Mary Lou Lobsinger/
This publication series is part of the comissioned project Furnishing Positions by Adrian Blackwell and is produced in conjunction with the 2014 exhibition FALSEWORK
Double-sided broadsheet, 18" x 18"
City / Urbanization: How do public spaces combine to make cities?
Architectural historian Pier Vittorio Aureli claims that the ancient Greek City-State, the polis, predates politics and that politics was born in the city. Today many people argue that the city (at least as it was defined before the twentieth century) no longer exists. Instead of discrete cities with defined boundaries, we have a continuous and planetary process of urbanization. However, even this process involves public space insofar as the infrastructures that facilitate this sprawl are public goods. This voracious and expanding system of organization is not primarily political, but economic, and as a result its public spaces are apolitical and thus unable to offer a locus for rational resistance to the expansionary and destructive logic of development.
Artist Project and Text:
Scott Sørli, G20 Police Kettle: Queen and Spadina, 2012. Incorporating found photo by Eldar Curovic: “An aerial view of the kettling seen from up high on the southhwest corner of Queen and Spadina, on June 27, 2010.” The Toronto Star, 27 June 2010. Retrieved online 2012-03-18.
Mary Lou Lobsinger, "Units of Measure," 2014.
Furnishing Positions is a serial publication that focuses on the paradoxical nature of public space. Its standard form is an 18”x18” broadsheet, consisting of an artist’s project on one side and a text on the other. It will be published once every two weeks for three months, starting September 15, 2014, with each issue focusing on a specific paradox. As a serial, each issue builds on earlier editions. As each issue is published, it will be hung and made available for free in the Blackwood Gallery, posted to the gallery’s website, postered in public sites, and circulated electronically. As the exhibition progresses these broadsheets will accumulate, generating and animating conversations in the space.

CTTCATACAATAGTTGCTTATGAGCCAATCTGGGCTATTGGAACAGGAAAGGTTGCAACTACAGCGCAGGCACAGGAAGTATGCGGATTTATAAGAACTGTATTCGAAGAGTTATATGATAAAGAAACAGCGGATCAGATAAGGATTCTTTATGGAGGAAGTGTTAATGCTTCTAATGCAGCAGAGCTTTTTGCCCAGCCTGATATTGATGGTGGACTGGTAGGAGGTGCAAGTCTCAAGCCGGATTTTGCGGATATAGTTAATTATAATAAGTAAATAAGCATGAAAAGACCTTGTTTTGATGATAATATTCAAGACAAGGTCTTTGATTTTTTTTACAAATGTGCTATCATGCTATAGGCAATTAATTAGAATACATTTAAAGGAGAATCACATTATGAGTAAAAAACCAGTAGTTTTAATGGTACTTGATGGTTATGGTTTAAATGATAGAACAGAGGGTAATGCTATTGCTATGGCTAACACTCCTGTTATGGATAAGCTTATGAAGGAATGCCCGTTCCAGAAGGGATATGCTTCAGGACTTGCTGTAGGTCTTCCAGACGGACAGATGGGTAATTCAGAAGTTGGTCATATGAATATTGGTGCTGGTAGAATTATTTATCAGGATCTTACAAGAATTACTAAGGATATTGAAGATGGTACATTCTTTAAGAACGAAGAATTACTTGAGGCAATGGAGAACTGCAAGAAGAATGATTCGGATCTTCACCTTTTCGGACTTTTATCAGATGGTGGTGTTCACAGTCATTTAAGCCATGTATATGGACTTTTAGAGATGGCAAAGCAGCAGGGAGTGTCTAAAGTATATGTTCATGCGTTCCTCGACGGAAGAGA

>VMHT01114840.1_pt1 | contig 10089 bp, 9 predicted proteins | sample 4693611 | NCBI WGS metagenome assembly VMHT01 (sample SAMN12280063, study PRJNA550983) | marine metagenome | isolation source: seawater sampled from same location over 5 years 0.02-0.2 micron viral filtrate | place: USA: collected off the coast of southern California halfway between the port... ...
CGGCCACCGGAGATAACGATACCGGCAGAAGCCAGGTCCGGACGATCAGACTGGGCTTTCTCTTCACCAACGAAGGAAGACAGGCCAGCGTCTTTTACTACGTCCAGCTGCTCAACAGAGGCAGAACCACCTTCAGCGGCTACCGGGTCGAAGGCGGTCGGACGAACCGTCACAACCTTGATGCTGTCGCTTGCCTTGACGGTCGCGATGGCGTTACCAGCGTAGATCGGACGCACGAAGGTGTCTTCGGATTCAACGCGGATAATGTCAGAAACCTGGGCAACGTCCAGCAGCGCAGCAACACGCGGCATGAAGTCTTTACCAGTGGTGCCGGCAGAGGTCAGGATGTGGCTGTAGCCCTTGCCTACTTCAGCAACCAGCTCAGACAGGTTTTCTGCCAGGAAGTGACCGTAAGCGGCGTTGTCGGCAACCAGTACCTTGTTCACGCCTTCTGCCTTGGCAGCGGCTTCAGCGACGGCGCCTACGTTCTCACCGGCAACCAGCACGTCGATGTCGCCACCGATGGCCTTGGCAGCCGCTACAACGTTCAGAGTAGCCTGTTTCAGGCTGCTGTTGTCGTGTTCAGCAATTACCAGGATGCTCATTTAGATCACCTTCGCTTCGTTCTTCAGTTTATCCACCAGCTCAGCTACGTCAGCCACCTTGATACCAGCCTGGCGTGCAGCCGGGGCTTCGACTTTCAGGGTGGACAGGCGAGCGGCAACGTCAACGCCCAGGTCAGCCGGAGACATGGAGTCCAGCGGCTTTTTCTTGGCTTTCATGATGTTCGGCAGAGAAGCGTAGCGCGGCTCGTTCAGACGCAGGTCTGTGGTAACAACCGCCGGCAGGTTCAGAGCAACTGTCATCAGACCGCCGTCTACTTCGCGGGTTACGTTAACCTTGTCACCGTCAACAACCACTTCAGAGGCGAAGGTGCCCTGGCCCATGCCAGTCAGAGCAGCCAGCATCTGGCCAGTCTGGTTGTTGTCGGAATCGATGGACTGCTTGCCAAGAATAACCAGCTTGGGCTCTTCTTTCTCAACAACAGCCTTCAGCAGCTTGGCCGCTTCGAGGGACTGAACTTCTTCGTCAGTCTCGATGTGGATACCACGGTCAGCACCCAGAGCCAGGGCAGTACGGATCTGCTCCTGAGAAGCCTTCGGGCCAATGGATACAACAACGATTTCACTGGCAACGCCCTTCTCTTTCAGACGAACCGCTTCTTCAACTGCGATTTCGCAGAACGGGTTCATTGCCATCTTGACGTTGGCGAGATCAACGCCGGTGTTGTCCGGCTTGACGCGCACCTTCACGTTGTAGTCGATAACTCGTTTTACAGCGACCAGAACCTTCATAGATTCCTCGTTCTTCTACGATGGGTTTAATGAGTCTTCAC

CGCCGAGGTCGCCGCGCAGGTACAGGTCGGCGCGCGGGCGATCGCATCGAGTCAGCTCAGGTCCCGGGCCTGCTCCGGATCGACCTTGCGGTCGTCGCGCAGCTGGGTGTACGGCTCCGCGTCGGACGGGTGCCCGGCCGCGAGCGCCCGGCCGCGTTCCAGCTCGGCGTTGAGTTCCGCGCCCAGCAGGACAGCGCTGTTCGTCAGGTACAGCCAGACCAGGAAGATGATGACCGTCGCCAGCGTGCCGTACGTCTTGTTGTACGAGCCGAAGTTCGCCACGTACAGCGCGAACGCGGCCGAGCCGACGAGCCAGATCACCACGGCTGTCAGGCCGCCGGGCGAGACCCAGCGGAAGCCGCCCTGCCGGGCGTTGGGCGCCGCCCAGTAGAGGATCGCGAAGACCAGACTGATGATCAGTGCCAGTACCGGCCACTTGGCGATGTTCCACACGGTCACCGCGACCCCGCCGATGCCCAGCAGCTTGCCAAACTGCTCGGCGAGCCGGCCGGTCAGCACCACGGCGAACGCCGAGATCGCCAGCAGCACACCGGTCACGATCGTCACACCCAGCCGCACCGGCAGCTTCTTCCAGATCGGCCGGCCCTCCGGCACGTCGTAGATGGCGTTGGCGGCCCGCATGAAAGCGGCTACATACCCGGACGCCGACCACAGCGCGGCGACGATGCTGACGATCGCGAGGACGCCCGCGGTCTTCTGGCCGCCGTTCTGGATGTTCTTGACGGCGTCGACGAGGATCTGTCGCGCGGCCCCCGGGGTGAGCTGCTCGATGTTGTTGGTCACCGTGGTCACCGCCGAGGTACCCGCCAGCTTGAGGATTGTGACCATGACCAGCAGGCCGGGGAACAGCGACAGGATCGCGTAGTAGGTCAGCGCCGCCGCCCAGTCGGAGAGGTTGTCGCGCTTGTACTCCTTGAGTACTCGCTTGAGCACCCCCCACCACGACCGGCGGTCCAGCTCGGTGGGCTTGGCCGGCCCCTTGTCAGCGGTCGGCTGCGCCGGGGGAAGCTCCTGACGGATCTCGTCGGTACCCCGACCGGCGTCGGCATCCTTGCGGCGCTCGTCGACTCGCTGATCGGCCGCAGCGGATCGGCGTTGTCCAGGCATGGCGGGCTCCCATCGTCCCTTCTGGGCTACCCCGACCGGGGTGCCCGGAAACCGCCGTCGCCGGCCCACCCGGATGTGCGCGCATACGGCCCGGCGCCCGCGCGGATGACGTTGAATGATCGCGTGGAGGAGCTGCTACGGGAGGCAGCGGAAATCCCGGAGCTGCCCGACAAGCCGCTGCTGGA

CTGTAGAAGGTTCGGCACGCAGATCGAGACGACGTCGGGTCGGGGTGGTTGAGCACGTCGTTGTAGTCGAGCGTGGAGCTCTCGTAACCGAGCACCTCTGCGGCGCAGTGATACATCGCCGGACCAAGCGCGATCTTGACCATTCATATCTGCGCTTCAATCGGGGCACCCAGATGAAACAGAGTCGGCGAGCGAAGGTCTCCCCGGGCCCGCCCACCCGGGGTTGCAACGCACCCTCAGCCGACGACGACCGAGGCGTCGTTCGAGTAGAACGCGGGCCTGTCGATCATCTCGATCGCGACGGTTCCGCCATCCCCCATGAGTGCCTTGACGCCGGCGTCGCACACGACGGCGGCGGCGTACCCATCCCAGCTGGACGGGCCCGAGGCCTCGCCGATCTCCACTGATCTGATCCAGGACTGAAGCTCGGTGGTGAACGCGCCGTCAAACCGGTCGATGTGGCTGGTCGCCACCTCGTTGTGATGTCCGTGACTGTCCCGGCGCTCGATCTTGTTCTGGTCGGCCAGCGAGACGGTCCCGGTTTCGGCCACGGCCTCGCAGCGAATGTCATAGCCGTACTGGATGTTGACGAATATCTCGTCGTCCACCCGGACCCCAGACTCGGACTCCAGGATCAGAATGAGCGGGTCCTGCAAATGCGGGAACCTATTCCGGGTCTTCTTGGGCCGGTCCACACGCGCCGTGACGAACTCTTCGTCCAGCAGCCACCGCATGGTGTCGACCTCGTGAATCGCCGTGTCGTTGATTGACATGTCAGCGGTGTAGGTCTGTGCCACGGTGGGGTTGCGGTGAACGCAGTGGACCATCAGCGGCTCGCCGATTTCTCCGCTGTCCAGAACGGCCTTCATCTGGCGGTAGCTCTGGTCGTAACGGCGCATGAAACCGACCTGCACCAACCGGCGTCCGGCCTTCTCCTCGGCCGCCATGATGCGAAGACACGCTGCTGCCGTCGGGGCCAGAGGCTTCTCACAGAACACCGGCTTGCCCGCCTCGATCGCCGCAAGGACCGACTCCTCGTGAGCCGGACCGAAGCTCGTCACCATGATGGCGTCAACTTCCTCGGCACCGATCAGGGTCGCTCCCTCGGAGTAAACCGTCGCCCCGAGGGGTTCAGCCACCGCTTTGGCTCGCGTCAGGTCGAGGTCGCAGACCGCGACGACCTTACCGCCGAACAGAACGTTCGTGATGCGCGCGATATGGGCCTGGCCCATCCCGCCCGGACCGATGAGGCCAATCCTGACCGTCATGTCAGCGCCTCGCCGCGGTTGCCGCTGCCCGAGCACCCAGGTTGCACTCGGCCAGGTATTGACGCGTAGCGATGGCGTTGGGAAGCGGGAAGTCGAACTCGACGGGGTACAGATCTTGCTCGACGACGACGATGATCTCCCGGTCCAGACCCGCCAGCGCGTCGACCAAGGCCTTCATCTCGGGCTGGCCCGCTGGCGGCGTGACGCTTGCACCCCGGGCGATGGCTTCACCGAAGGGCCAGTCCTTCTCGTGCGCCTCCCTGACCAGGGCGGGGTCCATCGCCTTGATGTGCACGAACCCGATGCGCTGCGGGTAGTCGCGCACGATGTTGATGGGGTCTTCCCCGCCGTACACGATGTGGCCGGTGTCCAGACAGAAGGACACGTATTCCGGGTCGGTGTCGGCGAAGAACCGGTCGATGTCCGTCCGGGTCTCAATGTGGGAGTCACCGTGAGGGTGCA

Furnishing Positions (Broadsheet) is part of Adrian Blackwell’s project, Furnishing Positions, commissioned by the Blackwood Gallery and presented in conjunction with the exhibition FALSEWORK, September 15 – December 7, 2014.
Political theorist Chantal Mouffe is certainly not alone in questioning the contradictions and abstractions within current political theory. But what stands out is her emphatic claim that the uncontested hegemony of liberalism puts the genuinely political in jeopardy, a position that pivots upon the assertion that conflict is “integral to human society, that antagonism is ineradicable.”  Identities are formed through conflict. Antagonism is integral to the political, there can be no consensus without exclusion, no form of the political without recognition of a dominant, and no understanding of public or private without identifying an outside, a “they” constructed and dependent upon a “we.” The task of democratic politics, as Mouffe would have it, is not merely to manage conflict but to turn antagonism into democratic agonism, turning enemies into adversaries engaged in the process of irresolvable, paradoxical, and conflictual consensus. There can be coalitions across a range of political sites and wars of position. Admitting that conflict is integral to the political means acknowledging that there are instances where “no rational solution could ever exist.” 
-Excerpted from Mary Lou Lobsinger, "Units of Measure."
1. Chantal Mouffe, On the Political (London: Routledge, 2005), 10.
Police kettling is a recent spatial phenomenon in which the police use a line of their bodies as a cordon to encircle and hold in place up to several hundred people over an extended duration of time. The police kettle is held in the public realm, but it is also itself an architectural and urban infrastructure that reconfigures public space. The formal and material qualities of the kettle are developing quickly, in tandem with other technological advancements of policing (including surveillance, weaponry, tactical training, and militarization).
Police kettles generate intense experience through the precise deployment of atmospheric techniques. Once a police kettle is put in place, a performance begins: the sun goes down and it gets dark; temperatures fall and it gets cold; relative humidity rises, moisture condenses, and it often rains. The atmosphere—our medium of existence—is regularly altered with tear gas, pepper spray, sound cannons, and electrical shocks. At a lower level, the biological organism experiences discomfort through the enforced prohibition of drinking water, consuming food, excreting waste, or changing a tampon or pad.